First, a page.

JUST over a third of registered voters visited polling stations in the previous election, figures show.

Local elections take place in the borough next week, with Bolton anticipated to be hotly contested, so we have taken a look at the voter turnout from previous elections as well as some of the issues that voters want to be addressed by their representatives come May 5.

Electoral Commission data shows that at the last local council elections in 2021, 205,388 people in the area were eligible to vote, with 74,951 of them returning valid ballot papers – equating to a valid voter turnout of 36.5 per cent.

Around 31,000 postal votes were included in the count, while 446 votes were rejected, which can occur if a paper is not marked properly or has been spoiled.

Including votes rejected at the count, the ballot box turnout in Bolton that year was 36.7 per cent, which was higher than the England average of 35.7 per cent.

While the wider world of contemporary politics throws up many a contentious issue, a survey carried out by Ipsos ahead of the elections found 50 per cent of Britons thought improving the condition of roads and pavements should be a top priority for local councils.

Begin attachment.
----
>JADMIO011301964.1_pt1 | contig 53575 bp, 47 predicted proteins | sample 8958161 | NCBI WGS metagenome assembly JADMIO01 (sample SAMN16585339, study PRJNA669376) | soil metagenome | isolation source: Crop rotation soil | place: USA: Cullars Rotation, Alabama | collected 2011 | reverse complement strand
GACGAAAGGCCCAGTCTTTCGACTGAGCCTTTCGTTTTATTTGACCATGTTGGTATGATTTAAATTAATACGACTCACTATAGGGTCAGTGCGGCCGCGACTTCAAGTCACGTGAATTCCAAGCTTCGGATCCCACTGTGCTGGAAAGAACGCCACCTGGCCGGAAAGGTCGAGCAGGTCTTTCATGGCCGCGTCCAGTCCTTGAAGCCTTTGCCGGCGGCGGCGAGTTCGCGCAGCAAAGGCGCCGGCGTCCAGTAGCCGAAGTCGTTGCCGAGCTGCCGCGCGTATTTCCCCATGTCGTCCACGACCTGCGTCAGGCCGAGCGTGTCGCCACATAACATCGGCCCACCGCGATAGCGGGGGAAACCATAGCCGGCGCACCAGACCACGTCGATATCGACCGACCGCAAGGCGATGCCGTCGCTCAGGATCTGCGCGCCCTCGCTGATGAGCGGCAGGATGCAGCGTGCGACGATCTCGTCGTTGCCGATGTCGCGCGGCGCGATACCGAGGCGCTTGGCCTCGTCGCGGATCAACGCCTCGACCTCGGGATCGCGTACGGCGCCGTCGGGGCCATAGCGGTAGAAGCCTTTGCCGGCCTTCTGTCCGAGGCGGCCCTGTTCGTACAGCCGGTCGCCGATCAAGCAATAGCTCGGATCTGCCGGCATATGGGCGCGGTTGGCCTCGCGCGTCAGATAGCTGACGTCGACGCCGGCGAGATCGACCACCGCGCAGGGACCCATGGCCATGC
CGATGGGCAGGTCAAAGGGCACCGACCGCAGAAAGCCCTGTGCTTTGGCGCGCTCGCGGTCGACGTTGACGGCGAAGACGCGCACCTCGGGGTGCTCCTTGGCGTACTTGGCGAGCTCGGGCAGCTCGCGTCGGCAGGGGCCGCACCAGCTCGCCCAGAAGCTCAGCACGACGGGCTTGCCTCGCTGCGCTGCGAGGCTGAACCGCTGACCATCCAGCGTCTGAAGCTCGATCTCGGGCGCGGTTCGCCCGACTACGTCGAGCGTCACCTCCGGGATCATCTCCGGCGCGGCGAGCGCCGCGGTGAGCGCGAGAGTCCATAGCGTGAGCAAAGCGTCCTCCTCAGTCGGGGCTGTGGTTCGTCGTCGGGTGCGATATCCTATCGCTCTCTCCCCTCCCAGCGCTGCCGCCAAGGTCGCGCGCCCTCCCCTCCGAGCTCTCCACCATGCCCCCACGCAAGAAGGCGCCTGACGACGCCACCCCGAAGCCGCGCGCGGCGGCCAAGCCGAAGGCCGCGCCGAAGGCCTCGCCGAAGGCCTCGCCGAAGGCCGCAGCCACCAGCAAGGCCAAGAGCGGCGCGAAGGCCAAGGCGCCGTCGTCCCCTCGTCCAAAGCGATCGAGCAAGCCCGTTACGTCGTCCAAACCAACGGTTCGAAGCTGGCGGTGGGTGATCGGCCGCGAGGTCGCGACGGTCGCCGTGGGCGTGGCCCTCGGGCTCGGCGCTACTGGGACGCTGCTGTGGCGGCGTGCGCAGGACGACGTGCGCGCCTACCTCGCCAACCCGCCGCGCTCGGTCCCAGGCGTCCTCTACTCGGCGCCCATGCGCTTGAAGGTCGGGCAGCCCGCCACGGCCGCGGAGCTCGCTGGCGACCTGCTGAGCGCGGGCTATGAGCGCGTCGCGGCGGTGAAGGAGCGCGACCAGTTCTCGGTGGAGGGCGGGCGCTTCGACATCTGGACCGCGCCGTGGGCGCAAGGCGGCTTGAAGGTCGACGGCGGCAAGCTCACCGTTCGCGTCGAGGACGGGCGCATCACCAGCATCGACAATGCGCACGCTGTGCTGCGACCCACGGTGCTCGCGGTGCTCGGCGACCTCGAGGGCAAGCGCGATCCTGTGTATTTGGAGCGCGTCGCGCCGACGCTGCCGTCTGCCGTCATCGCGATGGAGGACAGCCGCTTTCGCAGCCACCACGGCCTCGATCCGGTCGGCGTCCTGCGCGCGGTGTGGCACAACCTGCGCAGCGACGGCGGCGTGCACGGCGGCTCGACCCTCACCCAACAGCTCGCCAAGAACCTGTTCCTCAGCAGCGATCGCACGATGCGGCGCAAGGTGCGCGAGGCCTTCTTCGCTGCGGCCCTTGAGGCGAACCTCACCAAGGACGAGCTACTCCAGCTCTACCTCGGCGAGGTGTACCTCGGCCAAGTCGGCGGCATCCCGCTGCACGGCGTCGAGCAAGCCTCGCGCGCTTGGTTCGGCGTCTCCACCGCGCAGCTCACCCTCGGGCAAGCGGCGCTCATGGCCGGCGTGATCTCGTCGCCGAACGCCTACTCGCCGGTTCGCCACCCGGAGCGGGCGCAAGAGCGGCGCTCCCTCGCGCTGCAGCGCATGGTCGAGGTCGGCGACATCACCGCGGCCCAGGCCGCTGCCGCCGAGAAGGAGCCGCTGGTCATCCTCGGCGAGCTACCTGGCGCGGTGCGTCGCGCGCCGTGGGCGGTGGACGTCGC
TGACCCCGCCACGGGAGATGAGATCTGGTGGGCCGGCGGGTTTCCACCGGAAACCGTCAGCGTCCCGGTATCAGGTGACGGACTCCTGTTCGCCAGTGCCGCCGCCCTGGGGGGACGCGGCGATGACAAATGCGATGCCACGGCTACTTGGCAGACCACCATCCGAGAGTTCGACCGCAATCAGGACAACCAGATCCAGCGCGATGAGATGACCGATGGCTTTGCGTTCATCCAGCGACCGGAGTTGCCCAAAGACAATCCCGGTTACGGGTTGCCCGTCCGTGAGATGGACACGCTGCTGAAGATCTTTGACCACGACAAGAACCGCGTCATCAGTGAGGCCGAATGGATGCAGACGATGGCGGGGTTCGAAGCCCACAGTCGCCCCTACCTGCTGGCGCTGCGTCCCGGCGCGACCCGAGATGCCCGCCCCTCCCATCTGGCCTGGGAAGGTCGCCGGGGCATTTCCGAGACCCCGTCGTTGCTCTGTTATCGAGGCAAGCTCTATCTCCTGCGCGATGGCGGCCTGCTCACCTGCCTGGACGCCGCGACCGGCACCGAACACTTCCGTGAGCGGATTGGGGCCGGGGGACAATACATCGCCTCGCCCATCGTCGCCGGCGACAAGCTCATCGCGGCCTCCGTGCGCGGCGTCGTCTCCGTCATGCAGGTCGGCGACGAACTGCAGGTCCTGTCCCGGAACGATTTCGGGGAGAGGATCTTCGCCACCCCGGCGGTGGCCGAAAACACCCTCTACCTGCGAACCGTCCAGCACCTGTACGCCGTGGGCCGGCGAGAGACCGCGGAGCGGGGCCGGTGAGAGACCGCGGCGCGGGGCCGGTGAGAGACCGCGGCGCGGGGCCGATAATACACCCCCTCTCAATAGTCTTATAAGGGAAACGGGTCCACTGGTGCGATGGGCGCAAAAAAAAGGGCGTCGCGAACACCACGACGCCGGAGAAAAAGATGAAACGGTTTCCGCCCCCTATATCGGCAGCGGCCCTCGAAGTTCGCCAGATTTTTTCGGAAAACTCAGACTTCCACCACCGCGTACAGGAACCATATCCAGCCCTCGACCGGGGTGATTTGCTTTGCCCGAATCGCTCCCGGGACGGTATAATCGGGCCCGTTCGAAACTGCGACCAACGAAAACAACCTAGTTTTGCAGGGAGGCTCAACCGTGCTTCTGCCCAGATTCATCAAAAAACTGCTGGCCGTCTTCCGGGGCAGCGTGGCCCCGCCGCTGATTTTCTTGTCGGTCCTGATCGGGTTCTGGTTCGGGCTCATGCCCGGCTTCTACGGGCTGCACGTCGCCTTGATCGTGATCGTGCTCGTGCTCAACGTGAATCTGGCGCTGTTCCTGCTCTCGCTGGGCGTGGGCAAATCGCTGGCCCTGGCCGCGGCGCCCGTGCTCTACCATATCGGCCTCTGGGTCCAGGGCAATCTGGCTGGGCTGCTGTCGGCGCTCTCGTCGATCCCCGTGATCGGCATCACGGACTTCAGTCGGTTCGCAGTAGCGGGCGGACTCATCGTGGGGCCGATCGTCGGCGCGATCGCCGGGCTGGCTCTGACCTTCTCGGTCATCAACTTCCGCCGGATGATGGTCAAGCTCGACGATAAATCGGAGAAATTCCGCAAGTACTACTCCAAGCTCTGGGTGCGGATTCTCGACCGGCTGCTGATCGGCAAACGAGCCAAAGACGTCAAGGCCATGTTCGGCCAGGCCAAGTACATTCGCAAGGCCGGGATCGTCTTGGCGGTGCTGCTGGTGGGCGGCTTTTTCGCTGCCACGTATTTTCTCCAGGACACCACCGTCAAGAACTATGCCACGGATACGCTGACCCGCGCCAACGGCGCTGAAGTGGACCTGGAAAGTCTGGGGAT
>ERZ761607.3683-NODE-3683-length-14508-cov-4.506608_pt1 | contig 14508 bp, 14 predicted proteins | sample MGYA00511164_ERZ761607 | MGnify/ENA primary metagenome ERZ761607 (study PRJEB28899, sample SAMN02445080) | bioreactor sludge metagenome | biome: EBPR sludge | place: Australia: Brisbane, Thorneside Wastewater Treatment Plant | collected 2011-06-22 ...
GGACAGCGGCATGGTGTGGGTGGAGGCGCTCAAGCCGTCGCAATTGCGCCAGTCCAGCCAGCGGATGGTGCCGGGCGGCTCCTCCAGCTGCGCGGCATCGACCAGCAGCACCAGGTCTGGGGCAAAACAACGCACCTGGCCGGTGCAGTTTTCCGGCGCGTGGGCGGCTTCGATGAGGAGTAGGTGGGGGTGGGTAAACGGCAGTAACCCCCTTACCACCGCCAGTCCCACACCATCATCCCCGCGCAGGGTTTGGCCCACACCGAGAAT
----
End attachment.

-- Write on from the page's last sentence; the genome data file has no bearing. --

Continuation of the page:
Second on the list was providing affordable, decent housing, with 39 per cent of voters telling Ipsos this area was most in need of improvement.

Gideon Skinner, head of political research at Ipsos, said: “Although most people are pretty happy with where they live, they still want to see improvements, particularly on roads, housing, high streets and the local cost of living – all of which are regular bugbears for residents.

“And these can all vary by where you live, for example, crime is a particular issue in London, while in the rest of the South East, traffic congestion is a bigger priority.”